The decision to have a kid is an act of imagining. You imagine a baby, and then the childhood it deserves: a Huck Finn existence in the marshes, frog in hand, alert to wonder.
But then there’s the fact that you live in a city, and when summer comes, you still have to work. So you investigate computer camp, fashion camp, Glee camp – camps that look good on university applications.
All these pursuits are worthy, but it’s been interesting to notice anecdotally that in the past few years, “camp” camp – programs with some variation on kid + nature = fun – is a hot ticket. Where I live, my kids could go canoeing around Toronto Island, or learn about animal tracking and wild edibles at the PINE Project, or explore the ravines at the Evergreen Brickworks.
Since my nine-year-old programs my phone for me, my first response to this surge of environmental offerings is: Go, trees! But I admit to an inborn suspicion of the packaging and selling of the natural world, which is generally free for the taking. I don’t know if I want to see the environment added to the laundry list of hipster parenting trends, like kiddie Camper boots and babies in bars.
The impetus for this shift may be, in part, a 2005 book called Last Child in the Woods, wherein author Richard Louv coined the phrase “nature-deficit disorder.” In fact, NDD is not an actual medical condition but a description of the negative effects when a child’s connection to nature is severed. The reasons this break occurs include overscheduled, tech-saturated kids with parents who fear that any deviation from the paved path means danger. Louv also points the finger at social structures like carefully cultivated parks with “Do Not Enter” areas, and a lack of outdoor time in schools. At a moment when 80 per cent of the world’s population lives in urban surroundings, nature can be abstract. As Louv has said: “Kids today can tell you lots of things about the Amazon rain forest; they can’t usually tell you the last time they lay out in the woods and watched the leaves move.”
The repercussions of this void may have profound health implications. A study at the University of Illinois found that children with ADHD were able to better focus their attention after walking in a natural setting. In Japan, the government has spent $4-million on “forest-bathing” research since 2004, investigating the therapeutic benefits of exposure to nature. In one set of studies, researchers at Chiba University found that participants who took slow walks in the woods showed a 12.4 per cent decrease in the stress hormone cortisol and a 1.4 per cent decrease in blood pressure. Even anxiety – which has increased among Canadian youth – can be reduced by proximity to green.
A non-profit charity called Child & Nature Alliance of Canada works with organizations to get Canadian kids into the outdoors. One of the directors, Becs Hoskins, told me that she’s noticed a groundswell of interest. “We’re starting to get to people who are outside the choir. Our mandate is that all Canadians should be connected to nature in some meaningful way, whether it’s a plant on a patio or hiking a pass in Banff.”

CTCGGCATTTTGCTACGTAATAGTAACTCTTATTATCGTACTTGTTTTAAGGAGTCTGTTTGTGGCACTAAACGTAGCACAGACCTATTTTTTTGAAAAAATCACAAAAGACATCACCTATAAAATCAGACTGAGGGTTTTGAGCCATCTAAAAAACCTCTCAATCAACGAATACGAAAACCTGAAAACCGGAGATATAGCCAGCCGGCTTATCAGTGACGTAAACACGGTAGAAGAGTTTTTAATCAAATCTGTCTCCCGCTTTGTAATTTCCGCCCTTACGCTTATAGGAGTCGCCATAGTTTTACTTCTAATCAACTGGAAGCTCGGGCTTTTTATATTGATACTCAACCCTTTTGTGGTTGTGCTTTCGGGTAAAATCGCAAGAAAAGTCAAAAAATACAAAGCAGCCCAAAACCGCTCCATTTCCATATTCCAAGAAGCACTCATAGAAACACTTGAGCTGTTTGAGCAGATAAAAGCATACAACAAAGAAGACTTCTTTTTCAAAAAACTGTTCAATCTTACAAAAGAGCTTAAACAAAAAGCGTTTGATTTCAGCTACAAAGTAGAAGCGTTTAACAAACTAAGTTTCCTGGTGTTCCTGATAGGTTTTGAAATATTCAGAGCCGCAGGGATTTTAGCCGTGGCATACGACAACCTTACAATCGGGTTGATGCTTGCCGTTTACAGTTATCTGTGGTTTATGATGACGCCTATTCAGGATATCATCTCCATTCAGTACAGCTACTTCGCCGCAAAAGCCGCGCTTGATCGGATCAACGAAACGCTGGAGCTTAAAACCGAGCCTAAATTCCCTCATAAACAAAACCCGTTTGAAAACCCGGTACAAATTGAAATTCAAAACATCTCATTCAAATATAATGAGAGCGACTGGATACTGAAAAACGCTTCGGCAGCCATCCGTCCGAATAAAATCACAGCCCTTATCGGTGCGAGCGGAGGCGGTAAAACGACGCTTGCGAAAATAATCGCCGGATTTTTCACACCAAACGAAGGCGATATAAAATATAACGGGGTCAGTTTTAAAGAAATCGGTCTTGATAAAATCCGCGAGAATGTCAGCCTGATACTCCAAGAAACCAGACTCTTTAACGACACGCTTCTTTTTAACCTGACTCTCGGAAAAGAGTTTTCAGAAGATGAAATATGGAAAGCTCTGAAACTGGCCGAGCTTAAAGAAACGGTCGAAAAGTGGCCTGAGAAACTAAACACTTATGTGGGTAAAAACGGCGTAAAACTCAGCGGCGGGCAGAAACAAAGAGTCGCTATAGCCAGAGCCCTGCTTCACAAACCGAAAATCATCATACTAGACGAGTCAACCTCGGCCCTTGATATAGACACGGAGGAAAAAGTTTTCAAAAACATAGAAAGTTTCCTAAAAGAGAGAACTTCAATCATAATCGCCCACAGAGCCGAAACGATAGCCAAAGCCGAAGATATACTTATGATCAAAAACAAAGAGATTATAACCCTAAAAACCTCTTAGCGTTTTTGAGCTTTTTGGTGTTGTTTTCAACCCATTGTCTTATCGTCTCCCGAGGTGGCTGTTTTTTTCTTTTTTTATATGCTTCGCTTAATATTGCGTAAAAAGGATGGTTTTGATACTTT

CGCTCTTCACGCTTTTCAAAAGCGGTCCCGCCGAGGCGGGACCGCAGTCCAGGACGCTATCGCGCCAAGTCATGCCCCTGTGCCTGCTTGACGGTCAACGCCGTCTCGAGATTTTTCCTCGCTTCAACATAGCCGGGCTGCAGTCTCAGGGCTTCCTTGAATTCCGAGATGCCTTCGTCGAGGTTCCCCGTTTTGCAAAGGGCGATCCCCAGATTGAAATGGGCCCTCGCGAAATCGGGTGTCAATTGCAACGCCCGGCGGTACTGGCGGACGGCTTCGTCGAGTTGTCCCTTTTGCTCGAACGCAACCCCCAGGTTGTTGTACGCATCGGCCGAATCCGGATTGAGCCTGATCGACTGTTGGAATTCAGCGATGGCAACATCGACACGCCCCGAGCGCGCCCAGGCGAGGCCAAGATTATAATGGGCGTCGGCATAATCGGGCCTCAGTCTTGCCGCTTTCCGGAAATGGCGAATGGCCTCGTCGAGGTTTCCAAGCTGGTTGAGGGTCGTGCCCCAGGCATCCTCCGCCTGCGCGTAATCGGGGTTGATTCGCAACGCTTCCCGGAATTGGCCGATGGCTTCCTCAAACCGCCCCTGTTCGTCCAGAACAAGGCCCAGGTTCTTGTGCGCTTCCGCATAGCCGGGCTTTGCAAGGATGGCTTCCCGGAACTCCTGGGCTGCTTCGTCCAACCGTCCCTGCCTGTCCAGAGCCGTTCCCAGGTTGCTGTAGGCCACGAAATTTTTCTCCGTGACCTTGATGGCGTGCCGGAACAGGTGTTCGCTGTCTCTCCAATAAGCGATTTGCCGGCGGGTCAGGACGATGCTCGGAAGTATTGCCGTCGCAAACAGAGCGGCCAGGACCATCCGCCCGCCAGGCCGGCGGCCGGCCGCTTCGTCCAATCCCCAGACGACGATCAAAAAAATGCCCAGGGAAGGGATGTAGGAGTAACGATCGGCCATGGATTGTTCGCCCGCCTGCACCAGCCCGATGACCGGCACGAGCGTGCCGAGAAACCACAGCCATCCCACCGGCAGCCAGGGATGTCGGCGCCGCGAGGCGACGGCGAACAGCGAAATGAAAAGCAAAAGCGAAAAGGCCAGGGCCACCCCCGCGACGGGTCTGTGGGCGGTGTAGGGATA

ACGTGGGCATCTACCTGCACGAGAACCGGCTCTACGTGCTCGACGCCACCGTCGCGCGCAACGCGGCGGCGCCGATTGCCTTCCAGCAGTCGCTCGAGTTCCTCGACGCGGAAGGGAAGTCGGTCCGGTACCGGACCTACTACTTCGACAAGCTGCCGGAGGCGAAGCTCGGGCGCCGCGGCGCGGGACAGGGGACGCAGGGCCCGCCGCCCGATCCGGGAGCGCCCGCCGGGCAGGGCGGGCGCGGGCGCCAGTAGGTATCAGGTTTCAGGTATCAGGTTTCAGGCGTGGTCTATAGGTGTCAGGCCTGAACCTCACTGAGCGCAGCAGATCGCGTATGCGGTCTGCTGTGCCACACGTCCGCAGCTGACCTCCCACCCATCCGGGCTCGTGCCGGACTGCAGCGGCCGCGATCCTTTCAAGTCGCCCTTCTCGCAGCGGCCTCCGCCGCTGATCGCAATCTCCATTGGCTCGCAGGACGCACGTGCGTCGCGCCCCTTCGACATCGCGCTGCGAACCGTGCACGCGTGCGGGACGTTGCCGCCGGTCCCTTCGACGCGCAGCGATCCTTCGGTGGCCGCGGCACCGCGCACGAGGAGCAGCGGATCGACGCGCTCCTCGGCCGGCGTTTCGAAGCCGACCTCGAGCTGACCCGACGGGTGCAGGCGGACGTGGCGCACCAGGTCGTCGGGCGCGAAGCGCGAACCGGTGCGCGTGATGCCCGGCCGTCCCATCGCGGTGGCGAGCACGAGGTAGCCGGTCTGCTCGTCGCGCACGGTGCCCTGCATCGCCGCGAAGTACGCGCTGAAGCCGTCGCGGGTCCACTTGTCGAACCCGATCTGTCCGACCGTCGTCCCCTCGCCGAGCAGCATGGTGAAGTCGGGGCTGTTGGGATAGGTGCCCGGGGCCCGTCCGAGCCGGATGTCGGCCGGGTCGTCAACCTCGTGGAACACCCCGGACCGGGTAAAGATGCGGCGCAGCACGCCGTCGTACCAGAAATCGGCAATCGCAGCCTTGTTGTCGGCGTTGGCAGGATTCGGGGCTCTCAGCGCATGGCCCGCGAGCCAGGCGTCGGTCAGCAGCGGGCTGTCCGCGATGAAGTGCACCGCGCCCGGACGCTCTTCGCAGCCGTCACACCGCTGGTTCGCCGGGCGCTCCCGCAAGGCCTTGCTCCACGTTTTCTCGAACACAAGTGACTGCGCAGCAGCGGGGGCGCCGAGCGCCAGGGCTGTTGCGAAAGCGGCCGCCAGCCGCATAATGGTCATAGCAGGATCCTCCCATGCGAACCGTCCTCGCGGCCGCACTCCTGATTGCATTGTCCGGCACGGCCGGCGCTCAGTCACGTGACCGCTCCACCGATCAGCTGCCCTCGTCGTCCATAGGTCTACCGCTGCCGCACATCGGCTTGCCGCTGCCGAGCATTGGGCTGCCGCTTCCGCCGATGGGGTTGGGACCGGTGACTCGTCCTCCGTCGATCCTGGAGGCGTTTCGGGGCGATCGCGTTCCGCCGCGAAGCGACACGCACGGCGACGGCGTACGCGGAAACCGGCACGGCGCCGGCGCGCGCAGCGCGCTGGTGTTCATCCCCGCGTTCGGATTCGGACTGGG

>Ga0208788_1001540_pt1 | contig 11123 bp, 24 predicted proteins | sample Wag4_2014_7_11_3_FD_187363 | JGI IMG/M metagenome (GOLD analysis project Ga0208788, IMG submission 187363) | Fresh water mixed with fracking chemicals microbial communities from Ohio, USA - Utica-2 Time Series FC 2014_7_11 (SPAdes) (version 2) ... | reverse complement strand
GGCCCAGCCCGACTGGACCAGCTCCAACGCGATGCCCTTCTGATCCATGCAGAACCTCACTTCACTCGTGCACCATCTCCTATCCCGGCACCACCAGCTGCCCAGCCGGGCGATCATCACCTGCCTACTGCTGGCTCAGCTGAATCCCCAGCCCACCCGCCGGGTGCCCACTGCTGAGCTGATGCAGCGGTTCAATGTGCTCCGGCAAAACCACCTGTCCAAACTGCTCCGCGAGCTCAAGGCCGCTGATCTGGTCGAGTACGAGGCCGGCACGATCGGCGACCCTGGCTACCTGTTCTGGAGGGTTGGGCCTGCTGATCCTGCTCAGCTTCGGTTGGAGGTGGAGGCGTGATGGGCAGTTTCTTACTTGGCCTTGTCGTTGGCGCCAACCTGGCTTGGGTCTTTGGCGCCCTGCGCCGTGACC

Recently, a handful of “forest” schools have opened in Canada, inspired by a European model where the outdoors is literally the classroom. Preschoolers at New Brunswick’s Tír na nÓg Forest School in the Sussex area, opening this fall, will be outdoors 85 per cent of the time. In an on-line trailer for a documentary called School’s Out: Lessons from a Forest Kindergarten, kids at a Swiss school tumble into streams, use an outdoor toilet and carve twigs with knives. How would four-year-olds wielding pocketknives go over with North American helicopter parents who feel nervous about Ziploc bags? Possibly pretty well: When Sangster Elementary School in Victoria announced a nature kindergarten, parents lined up a day early to register. A program in New York’s Prospect Park called Brooklyn Forest, where kids build teepees and sing a lot, is so full that it’s expanding to Central Park.
It’s easy to scoff at the idea of nature as status symbol, wedged into a child-engineering agenda: “Okay, Olivia, after rep soccer and before tutoring, it’s time to feel something for worms!” Modern parenting can be unbearably precious, but making nature a hot trend is actually beneficial to everyone in society, not just to one parent’s special snowflake.
I believe in “biophilia,” Edward O. Wilson’s theory that humans have a natural affinity for all living things. The Romantic view of nature as a source of salvation and reprieve is enough for me to want to get my kids outside; improved stress levels are merely a bonus. Thoreau and Emerson elevated the natural world after the Industrial Revolution. Our incentive may no longer be the roar of machines, but the glow of screens.
I asked Hoskins what life would look like ideally for a 10-year-old Canadian a decade from now: “At school, his classroom is sometimes outside – and not as a field trip. Walking to school feels safe. There are places close to home for his family to experience the wild. A soccer field is next to a native plant garden. If he’s into bugs and birds, there are programs to deepen that. But mostly, nature is just woven into his day. He doesn’t even notice it as something separate.”
As elusive as it seems, this is what we all want for our kids: the Huck Finn childhood, reimagined.